Ghanaian pilgrims returning from this year’s Hajj are at risk of contracting Middle East Respiratory Syndrome (MERS) discovered in Saudi Arabia last year, a medical doctor has warned.
The disease, which came irito prominence last year, has so far infected 136 individuals as of October 4 and killed 58 persons since April 2012, according to the World-Health Organisation (WHO) laboratories in the Middle East region.
For this year’s Hajj, Dr William Gyau,Dwamena of the St. Anthony Catholic Hospital, Dzodze, who spoke to The Finder on the possible consequences of the virus for Ghanaian Hajj pilgrims, reiterated the WHO’s advice to the elderly, people with existing health conditions, pregnant women and young children to stay away.
Most cases and deaths have been in Saudi Arabia, where an estimated two million Muslims have already arrived for the annual Hajj pilgrimage to the holy cities of Mecca and Madinah.
Dr Dwamena also advocated compulsory medical screening of all Hajj pilgrims.
According to him, the pilgrims are at risk -of bringing the disease to Ghana undetected and that may result in the virus getting into the larger population.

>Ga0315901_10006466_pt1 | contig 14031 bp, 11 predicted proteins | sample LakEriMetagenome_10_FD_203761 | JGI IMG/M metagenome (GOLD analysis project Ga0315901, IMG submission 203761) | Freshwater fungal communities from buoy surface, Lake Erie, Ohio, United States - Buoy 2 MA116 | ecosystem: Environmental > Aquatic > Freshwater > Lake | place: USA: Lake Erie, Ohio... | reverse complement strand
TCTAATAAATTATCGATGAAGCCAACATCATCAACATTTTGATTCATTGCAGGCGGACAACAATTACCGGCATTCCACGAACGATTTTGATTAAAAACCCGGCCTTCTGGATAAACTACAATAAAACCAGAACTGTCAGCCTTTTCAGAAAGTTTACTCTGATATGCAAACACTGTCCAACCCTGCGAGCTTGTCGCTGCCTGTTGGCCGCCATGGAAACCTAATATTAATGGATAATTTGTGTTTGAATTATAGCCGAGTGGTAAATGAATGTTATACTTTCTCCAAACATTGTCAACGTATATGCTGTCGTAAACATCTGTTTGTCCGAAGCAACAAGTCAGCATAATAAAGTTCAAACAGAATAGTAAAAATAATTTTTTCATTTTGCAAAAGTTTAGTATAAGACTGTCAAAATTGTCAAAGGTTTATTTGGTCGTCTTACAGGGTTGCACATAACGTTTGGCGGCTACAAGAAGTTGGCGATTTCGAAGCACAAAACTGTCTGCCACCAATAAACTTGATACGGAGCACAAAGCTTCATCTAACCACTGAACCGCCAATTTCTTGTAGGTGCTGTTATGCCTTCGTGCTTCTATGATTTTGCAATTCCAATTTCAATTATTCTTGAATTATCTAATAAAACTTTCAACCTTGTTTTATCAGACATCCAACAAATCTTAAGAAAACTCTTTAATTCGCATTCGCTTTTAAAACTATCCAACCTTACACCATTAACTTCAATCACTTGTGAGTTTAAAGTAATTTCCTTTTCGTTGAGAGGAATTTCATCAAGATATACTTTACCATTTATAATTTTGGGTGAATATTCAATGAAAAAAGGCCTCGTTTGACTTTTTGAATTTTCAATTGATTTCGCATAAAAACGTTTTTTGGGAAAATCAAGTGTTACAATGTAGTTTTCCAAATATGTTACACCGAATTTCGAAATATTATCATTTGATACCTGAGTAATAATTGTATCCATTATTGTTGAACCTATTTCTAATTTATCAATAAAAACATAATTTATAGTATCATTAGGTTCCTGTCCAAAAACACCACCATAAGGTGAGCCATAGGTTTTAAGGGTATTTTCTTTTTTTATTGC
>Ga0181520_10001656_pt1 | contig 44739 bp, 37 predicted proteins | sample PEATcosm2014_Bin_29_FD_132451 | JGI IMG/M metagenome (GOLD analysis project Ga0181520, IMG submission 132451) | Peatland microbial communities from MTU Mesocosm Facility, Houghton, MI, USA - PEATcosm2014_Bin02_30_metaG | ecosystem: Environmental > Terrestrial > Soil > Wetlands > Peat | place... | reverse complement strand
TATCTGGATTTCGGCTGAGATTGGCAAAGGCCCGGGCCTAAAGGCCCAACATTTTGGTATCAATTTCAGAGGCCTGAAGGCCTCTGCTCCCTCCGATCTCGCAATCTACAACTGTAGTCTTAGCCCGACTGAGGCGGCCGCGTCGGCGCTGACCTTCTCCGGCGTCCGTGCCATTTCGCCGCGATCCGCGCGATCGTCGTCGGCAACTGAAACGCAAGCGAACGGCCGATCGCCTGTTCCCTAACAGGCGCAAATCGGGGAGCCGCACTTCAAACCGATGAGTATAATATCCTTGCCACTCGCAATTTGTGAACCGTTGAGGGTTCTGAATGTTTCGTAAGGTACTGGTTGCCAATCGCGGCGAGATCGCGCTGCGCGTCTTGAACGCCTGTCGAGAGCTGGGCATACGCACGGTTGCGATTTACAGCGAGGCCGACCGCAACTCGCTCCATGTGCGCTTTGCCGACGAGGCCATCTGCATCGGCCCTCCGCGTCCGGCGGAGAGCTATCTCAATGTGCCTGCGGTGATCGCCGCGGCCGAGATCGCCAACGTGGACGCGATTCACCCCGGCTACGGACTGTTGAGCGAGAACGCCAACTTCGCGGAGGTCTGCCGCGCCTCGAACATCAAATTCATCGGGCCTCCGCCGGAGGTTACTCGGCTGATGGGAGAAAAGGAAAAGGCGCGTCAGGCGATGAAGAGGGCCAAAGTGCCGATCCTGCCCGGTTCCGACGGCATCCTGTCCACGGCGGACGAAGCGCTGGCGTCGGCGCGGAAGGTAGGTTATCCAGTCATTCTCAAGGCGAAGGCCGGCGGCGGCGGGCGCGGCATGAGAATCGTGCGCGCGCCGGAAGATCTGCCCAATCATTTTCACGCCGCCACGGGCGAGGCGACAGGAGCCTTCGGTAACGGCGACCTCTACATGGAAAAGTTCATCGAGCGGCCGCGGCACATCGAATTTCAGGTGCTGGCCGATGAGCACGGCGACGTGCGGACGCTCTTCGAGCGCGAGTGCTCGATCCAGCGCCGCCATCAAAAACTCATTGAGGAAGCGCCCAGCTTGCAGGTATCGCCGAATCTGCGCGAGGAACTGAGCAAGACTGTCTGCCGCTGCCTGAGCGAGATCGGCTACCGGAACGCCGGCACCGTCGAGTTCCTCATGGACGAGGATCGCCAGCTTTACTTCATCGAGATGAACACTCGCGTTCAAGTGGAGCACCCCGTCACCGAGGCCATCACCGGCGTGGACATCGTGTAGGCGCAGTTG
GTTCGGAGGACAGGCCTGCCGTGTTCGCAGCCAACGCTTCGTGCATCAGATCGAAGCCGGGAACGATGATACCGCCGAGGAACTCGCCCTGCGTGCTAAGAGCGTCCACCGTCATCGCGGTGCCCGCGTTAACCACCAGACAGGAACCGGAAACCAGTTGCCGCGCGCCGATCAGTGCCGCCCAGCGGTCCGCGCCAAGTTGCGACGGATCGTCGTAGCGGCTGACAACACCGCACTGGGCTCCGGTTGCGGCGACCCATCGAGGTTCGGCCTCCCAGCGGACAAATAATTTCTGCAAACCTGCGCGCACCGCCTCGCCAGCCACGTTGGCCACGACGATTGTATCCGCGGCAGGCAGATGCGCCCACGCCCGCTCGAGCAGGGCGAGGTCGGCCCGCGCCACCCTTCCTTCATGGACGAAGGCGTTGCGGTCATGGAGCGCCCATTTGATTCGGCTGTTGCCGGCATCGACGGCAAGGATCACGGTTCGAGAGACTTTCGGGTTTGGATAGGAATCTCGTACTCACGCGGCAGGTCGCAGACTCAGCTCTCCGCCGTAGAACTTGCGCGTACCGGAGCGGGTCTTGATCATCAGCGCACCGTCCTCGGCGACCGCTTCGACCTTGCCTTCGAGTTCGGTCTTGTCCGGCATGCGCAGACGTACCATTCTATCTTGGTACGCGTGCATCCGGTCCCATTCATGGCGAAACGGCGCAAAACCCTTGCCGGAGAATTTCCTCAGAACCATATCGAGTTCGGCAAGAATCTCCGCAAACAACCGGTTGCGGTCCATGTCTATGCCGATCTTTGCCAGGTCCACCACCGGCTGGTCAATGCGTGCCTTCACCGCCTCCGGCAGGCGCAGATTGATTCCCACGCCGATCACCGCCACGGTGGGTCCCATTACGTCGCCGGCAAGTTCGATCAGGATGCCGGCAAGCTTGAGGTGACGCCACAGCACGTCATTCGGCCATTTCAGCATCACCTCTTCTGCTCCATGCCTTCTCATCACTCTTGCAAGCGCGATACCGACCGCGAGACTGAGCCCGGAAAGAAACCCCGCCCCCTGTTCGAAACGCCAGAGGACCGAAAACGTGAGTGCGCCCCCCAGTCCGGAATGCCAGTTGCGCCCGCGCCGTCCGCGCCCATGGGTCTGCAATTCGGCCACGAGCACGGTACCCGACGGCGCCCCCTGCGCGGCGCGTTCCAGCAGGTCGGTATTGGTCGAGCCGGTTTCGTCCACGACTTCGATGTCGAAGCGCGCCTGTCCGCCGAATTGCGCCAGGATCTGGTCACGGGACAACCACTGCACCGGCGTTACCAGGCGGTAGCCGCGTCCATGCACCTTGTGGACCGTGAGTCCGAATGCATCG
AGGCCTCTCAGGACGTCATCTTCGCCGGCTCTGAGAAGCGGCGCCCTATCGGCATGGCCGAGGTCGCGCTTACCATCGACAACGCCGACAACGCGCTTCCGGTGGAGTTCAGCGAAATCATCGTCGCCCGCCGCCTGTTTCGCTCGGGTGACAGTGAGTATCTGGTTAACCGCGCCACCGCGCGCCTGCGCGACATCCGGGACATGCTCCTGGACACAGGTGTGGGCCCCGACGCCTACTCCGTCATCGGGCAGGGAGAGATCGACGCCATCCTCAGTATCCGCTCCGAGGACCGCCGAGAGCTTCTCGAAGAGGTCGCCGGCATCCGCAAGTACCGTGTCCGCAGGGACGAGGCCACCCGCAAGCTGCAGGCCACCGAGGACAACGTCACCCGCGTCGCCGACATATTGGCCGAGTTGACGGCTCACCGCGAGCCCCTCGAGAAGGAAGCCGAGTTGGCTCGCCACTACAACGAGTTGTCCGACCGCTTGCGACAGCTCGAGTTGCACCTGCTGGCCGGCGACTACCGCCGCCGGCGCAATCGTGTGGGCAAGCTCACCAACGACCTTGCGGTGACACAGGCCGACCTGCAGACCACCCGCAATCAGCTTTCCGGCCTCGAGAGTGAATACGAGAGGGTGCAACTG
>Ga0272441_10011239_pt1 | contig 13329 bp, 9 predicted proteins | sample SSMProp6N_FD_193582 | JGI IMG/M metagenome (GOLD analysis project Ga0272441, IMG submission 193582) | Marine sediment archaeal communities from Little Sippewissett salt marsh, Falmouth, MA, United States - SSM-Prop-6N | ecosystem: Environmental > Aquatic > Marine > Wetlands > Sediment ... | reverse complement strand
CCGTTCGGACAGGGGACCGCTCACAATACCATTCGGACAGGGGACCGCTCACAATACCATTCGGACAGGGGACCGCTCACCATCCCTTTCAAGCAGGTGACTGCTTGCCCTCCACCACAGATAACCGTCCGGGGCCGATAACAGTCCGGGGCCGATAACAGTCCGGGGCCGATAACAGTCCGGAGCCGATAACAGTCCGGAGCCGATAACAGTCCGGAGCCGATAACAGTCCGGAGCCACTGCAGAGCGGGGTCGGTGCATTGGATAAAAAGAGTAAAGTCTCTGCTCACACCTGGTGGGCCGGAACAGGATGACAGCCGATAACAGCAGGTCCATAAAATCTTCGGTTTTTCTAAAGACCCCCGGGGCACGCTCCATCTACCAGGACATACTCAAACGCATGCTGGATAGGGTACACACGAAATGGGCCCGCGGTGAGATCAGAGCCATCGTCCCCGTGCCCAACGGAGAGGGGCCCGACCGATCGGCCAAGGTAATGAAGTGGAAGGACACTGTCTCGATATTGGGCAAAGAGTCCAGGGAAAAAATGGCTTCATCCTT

A statement issued by the WHO at its International Health Regulators’ (IHR) meeting held on July 17, 2013 said MERS is currently not a condition fos a Public Health Emergency of International Concern (PHEIC).
While not considering the events currently to constitute an international concern, members of the committee did offer technical advice for consideration by WHO and member states on a broad range of issues!
These include improvements in surveillance, lab capacity, contact tracing and serological investigation, infection prevention and control, clinical management, travel-related guidance, risk communications, as well as epidemiological, clinical and animal research studies.
It also recommended improved data collection and the need to ensure full and timely reporting of all confirmed and probable cases of MERS-CoV to WHO in accordance with the IHR (2005).
MERS Coronavirus, which is similar to Severe Acute Respiratory Syndrome (SARS), has symptoms such as fever, cough and shortness of breath, and starts about two weeks after contraction.
Dr Dwamena was worried that Ghana may not be well equipped to handle a pandemic should there be an outbreak of the MERS Coronavirus, and health workers being the frontline staff may be at risk the most.
“Though the Saudi authorities issued a statement regarding the pil– grimage this year, has Ghana paid any attention?” he asked.
Dr Dwamena cautioned the Ministry of Health to ensure that necessary measures are put in place to deal with the situation when the pilgrims arrive back in the country.
He added that regular hand washing with water and soap, use of alco- hol-base sanitizers and covering the mouth with a tissue or handkerchief when sneezing could help prevent the spreadof infection.
He also said people should avoid touching their eyes and nose and avoid close contact with people who exhibit the symptoms of the disease.
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